Northern delights in the Bay of Islands

A sweet retreat is not far away

The first time I visited Northland, I was just out of five years at university in the South Island, and I jumped on a bus to see if the charms of the north could compete with the magnificence of the south.

I admit, I was sceptical. But by the first stop, the Bay of Islands, any misgivings had melted away. I have such fond memories of it still that when I was looking for somewhere to escape to from the city, I headed north once again for a long weekend in the Bay of Islands.

Barely three hours after I’d set out from Auckland, I was rolling onto the car ferry at Opua and it felt like a world away from the city. Past holiday homes, oyster farms and mMored boats, then into the twinkling township of Russell itself, I arrived at my destination, The Duke of Marlborough, smack bang on the waterfront. Stunning. The only thing grumbling was my tummy.

The annual Bay of Islands Walking Weekend caters to various levels of difficulty and offers breathtaking scenery and birdlife.
The annual Bay of Islands Walking Weekend caters to various levels of difficulty and offers breathtaking scenery and birdlife.

The next day’s itinerary included a five-hour walk on one of the nearby islands, and as it was graded “semi-hard”, I figured I’d better eat up. Dinner was in the graciously appointed restaurant of The Duke, complete with roaring fire, glittering chandeliers and the colourful history of the old hotel illustrated by memorabilia and photographs adorning the walls. With such a gorgeous menu on offer, it was easy to fuel up for my big walk.

Bright and early the next morning, I met with my walking guide, Richard, and boarded the Fullers GreatSights cruise out amongst the various islands (there are 144 in total) before being dropped on Urupukapuka Island, where we disembarked for our walk. And what a walk!

Breathtaking views, white sandy beaches and birdlife like I’d rarely seen – tuis so tame they swooshed along beside us as we walked, huge groups of nesting shags, rare saddlebacks with their rust-coloured coat and beautiful call … It was so remarkable, I barely noticed that we’d almost circumnavigated the island, and it was time to catch the ferry back, to Paihia this time, across the bay from Russell. What a day.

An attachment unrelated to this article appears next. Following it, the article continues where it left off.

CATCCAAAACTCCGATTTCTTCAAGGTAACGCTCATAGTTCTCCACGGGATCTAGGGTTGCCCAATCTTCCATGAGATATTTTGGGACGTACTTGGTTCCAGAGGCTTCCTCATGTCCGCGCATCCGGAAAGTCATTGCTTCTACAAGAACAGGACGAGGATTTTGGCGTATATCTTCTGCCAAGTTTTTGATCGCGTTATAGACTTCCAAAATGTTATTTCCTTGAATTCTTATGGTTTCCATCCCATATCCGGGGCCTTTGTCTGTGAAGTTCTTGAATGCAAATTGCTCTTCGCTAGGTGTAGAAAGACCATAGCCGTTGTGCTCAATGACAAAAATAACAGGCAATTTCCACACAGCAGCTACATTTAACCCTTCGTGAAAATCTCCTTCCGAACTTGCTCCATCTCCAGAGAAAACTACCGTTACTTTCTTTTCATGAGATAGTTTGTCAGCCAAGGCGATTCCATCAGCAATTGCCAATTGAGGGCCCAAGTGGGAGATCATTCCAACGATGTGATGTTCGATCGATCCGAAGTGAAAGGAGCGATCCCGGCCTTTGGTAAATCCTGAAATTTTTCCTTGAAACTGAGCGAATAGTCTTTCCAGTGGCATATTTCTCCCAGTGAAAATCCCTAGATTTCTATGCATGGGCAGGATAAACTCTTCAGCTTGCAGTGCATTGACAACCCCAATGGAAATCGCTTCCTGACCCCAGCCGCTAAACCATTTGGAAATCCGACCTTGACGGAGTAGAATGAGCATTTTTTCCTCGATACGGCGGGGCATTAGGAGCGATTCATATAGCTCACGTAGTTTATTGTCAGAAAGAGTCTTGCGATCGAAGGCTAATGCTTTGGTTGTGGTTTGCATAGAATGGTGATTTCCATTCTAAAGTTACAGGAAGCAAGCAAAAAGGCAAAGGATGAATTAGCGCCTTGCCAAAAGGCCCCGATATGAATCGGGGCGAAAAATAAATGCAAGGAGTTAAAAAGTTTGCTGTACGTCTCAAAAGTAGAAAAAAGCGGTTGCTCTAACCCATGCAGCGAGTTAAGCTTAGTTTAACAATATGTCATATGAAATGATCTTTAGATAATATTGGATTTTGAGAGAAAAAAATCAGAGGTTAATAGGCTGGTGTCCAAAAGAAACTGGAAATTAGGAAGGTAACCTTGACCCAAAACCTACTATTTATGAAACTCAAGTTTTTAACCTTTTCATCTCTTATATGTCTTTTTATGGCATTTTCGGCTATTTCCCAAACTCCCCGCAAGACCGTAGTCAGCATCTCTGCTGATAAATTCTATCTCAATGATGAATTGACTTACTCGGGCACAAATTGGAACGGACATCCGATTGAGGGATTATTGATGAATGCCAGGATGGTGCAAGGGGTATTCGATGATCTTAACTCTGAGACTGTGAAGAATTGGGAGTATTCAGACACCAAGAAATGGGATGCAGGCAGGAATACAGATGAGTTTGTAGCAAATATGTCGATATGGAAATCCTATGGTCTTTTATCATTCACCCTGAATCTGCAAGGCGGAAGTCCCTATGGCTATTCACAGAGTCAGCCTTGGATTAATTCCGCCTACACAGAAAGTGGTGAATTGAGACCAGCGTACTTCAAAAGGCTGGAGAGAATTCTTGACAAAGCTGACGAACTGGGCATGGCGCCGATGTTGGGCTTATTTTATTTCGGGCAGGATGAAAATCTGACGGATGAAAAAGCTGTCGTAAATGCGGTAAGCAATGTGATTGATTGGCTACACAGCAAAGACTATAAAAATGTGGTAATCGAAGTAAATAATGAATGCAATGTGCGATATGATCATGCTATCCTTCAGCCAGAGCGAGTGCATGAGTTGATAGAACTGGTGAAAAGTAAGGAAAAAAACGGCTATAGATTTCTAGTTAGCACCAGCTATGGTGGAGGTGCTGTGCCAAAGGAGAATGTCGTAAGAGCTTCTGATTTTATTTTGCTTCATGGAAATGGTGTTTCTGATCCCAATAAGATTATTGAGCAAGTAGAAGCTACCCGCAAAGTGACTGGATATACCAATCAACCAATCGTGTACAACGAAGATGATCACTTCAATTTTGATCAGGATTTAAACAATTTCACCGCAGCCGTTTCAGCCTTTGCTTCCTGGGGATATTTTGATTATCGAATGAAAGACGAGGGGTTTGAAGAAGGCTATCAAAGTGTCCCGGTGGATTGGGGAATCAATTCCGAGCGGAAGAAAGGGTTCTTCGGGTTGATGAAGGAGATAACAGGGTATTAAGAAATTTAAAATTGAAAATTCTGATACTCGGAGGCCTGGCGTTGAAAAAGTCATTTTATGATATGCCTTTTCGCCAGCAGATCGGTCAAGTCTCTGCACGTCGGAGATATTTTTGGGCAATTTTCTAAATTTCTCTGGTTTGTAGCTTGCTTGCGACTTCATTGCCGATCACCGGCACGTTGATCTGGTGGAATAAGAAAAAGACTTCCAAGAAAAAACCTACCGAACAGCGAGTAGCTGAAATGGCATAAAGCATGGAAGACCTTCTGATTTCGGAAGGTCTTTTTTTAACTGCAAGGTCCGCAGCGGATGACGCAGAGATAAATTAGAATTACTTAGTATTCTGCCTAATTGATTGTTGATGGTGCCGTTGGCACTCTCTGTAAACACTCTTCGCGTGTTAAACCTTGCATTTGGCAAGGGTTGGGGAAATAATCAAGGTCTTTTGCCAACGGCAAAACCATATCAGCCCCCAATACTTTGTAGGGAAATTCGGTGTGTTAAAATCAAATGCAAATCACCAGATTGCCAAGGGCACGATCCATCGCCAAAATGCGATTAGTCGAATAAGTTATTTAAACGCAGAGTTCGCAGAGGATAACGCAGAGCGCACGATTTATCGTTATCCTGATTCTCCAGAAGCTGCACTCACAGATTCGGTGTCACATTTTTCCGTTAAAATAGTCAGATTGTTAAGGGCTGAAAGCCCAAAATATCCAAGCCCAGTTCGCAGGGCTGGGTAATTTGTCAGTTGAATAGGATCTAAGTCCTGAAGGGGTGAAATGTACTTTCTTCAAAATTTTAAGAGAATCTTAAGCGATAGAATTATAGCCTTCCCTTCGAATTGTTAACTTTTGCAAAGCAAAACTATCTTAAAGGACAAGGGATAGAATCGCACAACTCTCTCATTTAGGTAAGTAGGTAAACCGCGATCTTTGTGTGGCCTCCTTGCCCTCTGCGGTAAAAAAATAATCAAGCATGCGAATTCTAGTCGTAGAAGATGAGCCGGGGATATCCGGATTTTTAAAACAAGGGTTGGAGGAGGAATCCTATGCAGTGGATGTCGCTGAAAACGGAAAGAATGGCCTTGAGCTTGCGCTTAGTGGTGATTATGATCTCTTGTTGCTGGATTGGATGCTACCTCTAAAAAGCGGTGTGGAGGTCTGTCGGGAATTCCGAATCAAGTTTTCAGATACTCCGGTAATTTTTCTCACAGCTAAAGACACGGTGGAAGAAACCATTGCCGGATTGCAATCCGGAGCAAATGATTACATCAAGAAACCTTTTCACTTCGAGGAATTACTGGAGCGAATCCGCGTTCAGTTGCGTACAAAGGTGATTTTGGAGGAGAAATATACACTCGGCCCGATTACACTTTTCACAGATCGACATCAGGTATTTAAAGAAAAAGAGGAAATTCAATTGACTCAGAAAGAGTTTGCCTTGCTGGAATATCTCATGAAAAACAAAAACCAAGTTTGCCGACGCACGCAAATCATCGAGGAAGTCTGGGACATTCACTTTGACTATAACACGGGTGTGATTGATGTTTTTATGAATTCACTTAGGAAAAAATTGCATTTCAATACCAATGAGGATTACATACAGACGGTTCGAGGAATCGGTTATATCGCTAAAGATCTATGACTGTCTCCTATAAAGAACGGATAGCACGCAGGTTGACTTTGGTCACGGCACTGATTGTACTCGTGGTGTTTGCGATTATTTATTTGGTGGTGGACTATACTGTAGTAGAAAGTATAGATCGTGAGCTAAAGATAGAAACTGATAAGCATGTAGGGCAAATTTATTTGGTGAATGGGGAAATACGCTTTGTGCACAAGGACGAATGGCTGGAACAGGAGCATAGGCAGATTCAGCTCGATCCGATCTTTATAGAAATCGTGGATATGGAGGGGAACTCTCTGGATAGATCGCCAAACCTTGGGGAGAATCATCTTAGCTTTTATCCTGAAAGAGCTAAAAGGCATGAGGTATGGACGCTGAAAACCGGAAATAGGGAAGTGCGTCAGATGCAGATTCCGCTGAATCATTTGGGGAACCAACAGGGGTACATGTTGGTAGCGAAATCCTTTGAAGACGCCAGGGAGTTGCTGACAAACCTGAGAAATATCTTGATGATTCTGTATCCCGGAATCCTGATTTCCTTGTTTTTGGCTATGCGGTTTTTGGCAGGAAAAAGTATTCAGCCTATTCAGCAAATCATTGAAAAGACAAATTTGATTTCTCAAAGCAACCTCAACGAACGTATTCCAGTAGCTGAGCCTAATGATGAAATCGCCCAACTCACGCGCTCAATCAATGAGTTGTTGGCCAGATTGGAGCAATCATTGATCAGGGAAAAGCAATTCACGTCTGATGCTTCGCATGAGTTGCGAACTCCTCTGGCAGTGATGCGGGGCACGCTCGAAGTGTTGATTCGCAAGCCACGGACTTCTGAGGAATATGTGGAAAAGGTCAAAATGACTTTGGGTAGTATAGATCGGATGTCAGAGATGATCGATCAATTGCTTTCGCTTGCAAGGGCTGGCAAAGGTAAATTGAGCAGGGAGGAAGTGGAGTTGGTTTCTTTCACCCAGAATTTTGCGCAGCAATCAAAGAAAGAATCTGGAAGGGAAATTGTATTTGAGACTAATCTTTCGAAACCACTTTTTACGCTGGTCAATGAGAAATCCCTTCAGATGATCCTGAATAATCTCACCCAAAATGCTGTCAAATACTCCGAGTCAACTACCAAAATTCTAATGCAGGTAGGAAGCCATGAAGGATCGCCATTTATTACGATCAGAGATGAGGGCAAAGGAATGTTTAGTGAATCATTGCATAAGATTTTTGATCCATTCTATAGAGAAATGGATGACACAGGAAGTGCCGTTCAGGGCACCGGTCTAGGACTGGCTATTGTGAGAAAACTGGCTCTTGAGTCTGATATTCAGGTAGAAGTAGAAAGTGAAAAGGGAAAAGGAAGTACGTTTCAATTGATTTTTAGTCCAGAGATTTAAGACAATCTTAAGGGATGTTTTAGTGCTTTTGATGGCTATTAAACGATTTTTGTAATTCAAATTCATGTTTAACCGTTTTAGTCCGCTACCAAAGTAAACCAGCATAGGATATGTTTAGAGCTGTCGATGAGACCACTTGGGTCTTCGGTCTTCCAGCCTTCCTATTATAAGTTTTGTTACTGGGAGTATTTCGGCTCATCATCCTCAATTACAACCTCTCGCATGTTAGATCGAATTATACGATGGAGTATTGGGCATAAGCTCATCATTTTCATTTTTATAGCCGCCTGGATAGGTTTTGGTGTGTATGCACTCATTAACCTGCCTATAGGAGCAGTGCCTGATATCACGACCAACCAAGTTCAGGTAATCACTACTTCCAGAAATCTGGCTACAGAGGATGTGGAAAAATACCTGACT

Walks along white sandy beaches at Paihia are perfect in any season.
Walks along white sandy beaches at Paihia are perfect in any season.

After a well-deserved shower at the Scenic Hotel, it was off for dinner at Provenir – the latest project for consulting chef Peter Thornley – and as tired as I was, I managed to keep my stamina up for a full three courses. No surprises there, I suppose!

Saturday morning saw me whizzing past roadside stalls of oranges on my way to The Old Packhouse Market in Kerikeri. With pies, freshly shucked oysters, artisanal bread and pastries, as well as fine produce such as locally made cheeses, organic vegetables and fruit, smoked fish, preserves and more, the market was a feast of deliciousness. Before I knew it, my bags were full of goodies, including the requisite sweet-as-sweet Kerikeri oranges.

The offerings at The Old Packhouse Market are many, varied and oh-so-tempting – from fresh seafood to quick and tasty bites.
The offerings at The Old Packhouse Market are many, varied and oh-so-tempting – from fresh seafood to quick and tasty bites.

But there was one final stop before I headed home, to a Kerikeri restaurant that’s known for, believe it or not, its stunning Thai flavours. Nestled in a subtropical nursery, Food at Wharepuke uses local ingredients to deliver Thai-inspired dishes that pack a punch. Chef Colin Ashton’s award-winning kaffir lime and lemongrass pannacotta with poached tamarillos was phenomenal in taste and texture. And his treatment of scallops was simply divine.

Replete, I headed for home, feeling rejuvenated and relaxed, the Bay of Islands having worked its gentle Northland magic.

Insiders guide to… Bay of Islands

Stay at: A night at The Duke of Marlborough in Russell is a must. The beautifully refurbished historic hotel sits on the waterfront with premium rooms offering stunning views. Visit theduke.co.nz. In Paihia, the Scenic Hotel is conveniently located close enough to town to walk to cafés, bars and restaurants. Visit scenichotels.co.nz.
Local flavours: You won’t go hungry in the Bay of Islands! If you’re in Paihia, try Provenir at Paihia Beach Resort & Spa for lunch or dinner. Visit paihiabeach.co.nz. Kerikeri’s Food at Wharepuke for a menu of wild and exciting Thai-inspired flavours that simply dazzle. Visit foodatwharepuke.co.nz.
Best pie: Head to The Old Packhouse Market in Kerikeri and try the bacon and egg or mince and cheese. Dare I admit I scoffed both? Visit theoldpackhousemarket.co.nz.
Best photo op: Take a Fullers GreatSights boat tour to get amongst the Bay of Islands. Get up close with seals, penguins and – if you’re lucky – dolphins. Visit dolphincruises.co.nz.
Don’t miss: The upcoming annual walking festival October 2-4, 2015. Visit boiwalkingweekend.co.nz. And donate to keep these bird sanctuary islands pristine at projectislandsong.co.nz.

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